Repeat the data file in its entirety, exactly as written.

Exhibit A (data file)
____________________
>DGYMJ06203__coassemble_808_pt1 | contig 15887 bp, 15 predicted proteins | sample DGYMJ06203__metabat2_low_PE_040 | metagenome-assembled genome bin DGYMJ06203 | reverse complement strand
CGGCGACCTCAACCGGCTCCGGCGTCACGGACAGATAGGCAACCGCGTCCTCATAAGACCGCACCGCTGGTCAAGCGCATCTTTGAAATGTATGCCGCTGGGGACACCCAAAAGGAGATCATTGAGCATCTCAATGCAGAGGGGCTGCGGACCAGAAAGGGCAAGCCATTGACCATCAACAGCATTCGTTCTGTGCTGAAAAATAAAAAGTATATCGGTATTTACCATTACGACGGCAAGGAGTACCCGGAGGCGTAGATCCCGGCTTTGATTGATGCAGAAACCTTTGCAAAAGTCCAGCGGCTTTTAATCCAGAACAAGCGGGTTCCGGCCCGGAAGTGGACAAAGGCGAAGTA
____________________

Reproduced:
>DGYMJ06203__coassemble_808_pt1 | contig 15887 bp, 15 predicted proteins | sample DGYMJ06203__metabat2_low_PE_040 | metagenome-assembled genome bin DGYMJ06203 | reverse complement strand
CGGCGACCTCAACCGGCTCCGGCGTCACGGACAGATAGGCAACCGCGTCCTCATAAGACCGCACCGCTGGTCAAGCGCATCTTTGAAATGTATGCCGCTGGGGACACCCAAAAGGAGATCATTGAGCATCTCAATGCAGAGGGGCTGCGGACCAGAAAGGGCAAGCCATTGACCATCAACAGCATTCGTTCTGTGCTGAAAAATAAAAAGTATATCGGTATTTACCATTACGACGGCAAGGAGTACCCGGAGGCGTAGATCCCGGCTTTGATTGATGCAGAAACCTTTGCAAAAGTCCAGCGGCTTTTAATCCAGAACAAGCGGGTTCCGGCCCGGAAGTGGACAAAGGCGAAGTA